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Let The World Slip

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“If I be waspish, best beware my sting”

The Taming of the Shrew, William Shakespeare



What have you got to lose that you haven’t already lost?

(From ‘Scenes’ by Martha East)



It was raining. It seemed to have been raining constantly since he had returned from the sunshine of Mallorca. He had been to California for a brief dunking in the heat and light, then back home to the tan-fading gloom of a London July. It was as if the sky was mocking him for coming home. But it wasn’t working, because he quite liked it, especially today. He could put the lights on, make a cup of tea and settle down in a comfy chair with good book – or in this case, a script. Her script.

He sat down, put his mug within easy reach and opened the fat envelope the motorcycle courier had delivered just fifteen minutes before. He’d been delighted when he saw her name in his inbox, and intrigued when he read the email. She’d asked him to read something she’d written for BBC Radio. They had accepted it already – of course they had, why wouldn’t they? She was phenomenally talented– and she was to star and direct, naturally. A two-hander: a quick job, the producer mentioned his name… was he interested? Stupid question.

Pitter-patter, tick-tock,tip-tap went the raindrops on the roof high above him. A couple of sparrows, or possibly pigeons did a dance routine on the tiles. Traffic rumbled faintly, a child shouted from over the garden wall. This was one of his favourite places in the world, this chair. Books in arms reach, tea close by, reading light on against the unseasonal gloom. From there he could travel anywhere: Asgard, Louisiana, Cumbria, the Caribbean: wherever a talented writer might want him to visit.

He breathed slowly for a few minutes, consciously clearing his head, and then he looked down at the page.


by Martha East

He paused again, his pulse quickening despite his attempts to instil calm. A small grin of pride on his face, he glanced at his bookshelves a few feet away. Just the sight of his books could soothe him, and he wanted to read this particular script slowly and carefully.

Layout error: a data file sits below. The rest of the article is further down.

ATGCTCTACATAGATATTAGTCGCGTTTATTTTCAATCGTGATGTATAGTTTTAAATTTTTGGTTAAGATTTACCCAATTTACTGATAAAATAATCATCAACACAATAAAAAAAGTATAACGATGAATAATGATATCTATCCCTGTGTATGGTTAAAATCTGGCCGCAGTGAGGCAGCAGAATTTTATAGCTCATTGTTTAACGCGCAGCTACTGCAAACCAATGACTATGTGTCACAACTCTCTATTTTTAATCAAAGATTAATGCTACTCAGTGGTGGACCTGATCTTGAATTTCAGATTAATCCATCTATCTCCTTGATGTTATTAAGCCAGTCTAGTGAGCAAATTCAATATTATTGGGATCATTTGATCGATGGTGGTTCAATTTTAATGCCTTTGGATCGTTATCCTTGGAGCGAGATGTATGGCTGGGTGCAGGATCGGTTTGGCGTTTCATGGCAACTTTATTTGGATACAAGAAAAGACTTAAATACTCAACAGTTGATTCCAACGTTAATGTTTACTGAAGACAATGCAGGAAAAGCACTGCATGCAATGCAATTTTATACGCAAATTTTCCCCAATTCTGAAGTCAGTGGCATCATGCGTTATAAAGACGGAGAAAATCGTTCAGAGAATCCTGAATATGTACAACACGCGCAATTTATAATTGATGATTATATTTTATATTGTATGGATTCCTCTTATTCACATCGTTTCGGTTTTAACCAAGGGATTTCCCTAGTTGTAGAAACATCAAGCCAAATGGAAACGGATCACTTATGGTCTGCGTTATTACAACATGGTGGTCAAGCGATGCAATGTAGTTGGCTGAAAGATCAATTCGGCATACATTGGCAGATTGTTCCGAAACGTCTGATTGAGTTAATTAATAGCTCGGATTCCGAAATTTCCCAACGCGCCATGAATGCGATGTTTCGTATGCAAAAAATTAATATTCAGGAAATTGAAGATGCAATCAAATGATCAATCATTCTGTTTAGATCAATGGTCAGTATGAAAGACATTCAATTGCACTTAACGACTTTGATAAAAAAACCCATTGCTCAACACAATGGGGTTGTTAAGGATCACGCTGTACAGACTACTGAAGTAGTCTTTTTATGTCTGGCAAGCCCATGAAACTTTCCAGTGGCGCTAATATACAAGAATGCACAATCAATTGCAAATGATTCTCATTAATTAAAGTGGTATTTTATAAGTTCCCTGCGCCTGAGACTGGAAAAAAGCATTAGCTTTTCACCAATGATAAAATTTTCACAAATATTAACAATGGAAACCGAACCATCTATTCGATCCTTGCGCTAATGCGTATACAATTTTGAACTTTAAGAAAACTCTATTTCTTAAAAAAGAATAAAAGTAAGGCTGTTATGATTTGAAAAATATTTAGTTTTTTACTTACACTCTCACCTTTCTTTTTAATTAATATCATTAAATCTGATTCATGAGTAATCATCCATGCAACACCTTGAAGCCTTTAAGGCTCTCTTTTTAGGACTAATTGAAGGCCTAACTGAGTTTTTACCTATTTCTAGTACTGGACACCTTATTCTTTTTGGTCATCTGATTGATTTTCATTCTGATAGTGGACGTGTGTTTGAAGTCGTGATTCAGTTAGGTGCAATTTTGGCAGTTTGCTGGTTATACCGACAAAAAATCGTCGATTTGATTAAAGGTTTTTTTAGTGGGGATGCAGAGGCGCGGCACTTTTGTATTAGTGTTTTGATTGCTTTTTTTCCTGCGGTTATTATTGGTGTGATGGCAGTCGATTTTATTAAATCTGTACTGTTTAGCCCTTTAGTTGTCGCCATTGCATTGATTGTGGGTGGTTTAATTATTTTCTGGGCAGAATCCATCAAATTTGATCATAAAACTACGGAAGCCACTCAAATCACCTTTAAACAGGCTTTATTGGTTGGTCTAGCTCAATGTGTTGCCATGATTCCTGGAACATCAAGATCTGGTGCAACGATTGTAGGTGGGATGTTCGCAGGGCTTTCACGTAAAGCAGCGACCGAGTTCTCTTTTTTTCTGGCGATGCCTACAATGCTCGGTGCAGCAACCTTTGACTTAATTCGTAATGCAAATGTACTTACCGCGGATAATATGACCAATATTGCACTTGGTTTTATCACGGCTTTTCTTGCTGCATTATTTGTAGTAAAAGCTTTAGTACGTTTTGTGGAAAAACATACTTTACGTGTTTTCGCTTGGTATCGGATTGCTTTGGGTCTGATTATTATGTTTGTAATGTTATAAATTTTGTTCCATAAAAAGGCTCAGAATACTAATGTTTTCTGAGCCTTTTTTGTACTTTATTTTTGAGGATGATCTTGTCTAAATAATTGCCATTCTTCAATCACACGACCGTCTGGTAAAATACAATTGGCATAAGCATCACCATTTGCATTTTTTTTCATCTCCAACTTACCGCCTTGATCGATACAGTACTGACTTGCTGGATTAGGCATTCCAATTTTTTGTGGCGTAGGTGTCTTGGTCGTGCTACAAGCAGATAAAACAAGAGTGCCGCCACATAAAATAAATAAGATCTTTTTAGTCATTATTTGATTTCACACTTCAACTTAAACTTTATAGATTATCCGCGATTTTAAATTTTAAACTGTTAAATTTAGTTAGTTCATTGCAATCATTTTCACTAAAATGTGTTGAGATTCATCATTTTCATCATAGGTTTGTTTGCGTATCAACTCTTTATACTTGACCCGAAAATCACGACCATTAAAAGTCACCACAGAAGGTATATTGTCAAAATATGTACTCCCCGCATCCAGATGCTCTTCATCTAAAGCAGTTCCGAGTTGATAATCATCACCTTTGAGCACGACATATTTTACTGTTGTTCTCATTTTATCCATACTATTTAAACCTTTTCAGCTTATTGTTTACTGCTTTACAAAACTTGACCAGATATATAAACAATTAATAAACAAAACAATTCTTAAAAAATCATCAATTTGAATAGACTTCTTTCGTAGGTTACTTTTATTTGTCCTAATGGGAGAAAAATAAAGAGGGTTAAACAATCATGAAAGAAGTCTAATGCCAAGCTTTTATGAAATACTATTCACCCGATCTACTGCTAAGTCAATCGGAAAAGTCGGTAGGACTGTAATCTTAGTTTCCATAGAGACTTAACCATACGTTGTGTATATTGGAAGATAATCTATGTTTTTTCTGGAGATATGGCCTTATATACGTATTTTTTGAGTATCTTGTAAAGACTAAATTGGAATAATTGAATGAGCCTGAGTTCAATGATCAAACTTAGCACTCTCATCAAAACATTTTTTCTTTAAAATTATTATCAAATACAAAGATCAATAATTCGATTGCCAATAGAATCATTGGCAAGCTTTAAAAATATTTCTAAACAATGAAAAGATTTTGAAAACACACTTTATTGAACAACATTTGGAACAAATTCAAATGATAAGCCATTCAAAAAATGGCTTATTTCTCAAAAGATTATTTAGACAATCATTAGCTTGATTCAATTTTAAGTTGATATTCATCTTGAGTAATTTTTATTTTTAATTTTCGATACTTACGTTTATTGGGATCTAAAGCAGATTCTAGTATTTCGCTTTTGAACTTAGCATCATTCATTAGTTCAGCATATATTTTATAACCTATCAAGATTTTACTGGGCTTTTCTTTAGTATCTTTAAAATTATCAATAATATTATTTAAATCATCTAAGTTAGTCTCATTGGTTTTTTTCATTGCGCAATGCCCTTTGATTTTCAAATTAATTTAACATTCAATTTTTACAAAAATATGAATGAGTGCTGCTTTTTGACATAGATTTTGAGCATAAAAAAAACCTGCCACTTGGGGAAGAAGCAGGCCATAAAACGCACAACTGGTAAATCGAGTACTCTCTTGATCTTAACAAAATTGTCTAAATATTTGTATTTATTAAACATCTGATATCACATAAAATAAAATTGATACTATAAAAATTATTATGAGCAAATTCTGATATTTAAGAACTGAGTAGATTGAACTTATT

HER …………………………..(unspecified, probably late 20s)

HIM …………………………..(unspecified, probably late 20s)


Setting mid-noughties, flats, cafes and bars in London and other UK and European cities.

Tom turned the page and read on, skimming the first scene until an exchange gripped his attention:


HER                       (conspiratorially) Seriously, watch yourself near that lot. (pause). Look dodgy don’t they?

HIM                       Oh, er… yes. Right. (coughs)

HIS IV                    Is she nuts, or joking? I’d do anything to hang out with that crowd. Shit! Now, say something vaguely intelligent.

HER IV                    Oh dear god he is BLOODY GORGEOUS. Bit posh, but… Do I look OK? Nails? Hair? Teeth? This jumper is so frumpy. I look like a maiden aunt. Shit! Right. Different angle. Flash yer brains at ‘im, love. Before he joins the ranks of the ‘successful’ and never looks back in your direction.


JUNE 2014

After one glass of champagne, she decided to slip away quietly. The dressing room was packed with friends and Judith would be fine without her. Martha was tired and this last drink, on top of the three she had enjoyed before and during the performance, was beginning to take its toll. She squeezed through the crowd and made her way down the winding corridors to the Stage Door, stepping out into the unseasonal chill of the London night. There were a few fans waiting, and some recognised her. She posed for pictures and signed the odd autograph. One or two of the more knowledgeable ones asked her what she was up to and she mentioned her radio projects, the all-female Tempest she was trying to organise and a few juicy film parts she was considering. No details, of course, since nothing was finalised. She hated times like this, when she had several plates spinning but nothing she could eat off: no actual cast-iron jobs in the offing. But there was plenty to look forward to, in the not too distant, she hoped.

The pavements were damp: it must have rained while she was in the theatre, so Martha decided to head home. She owned a car but rarely used it in town, so she strode out along the street looking for an empty cab. She had been trying for five minutes without luck when she heard him.

“Martha! Hey!”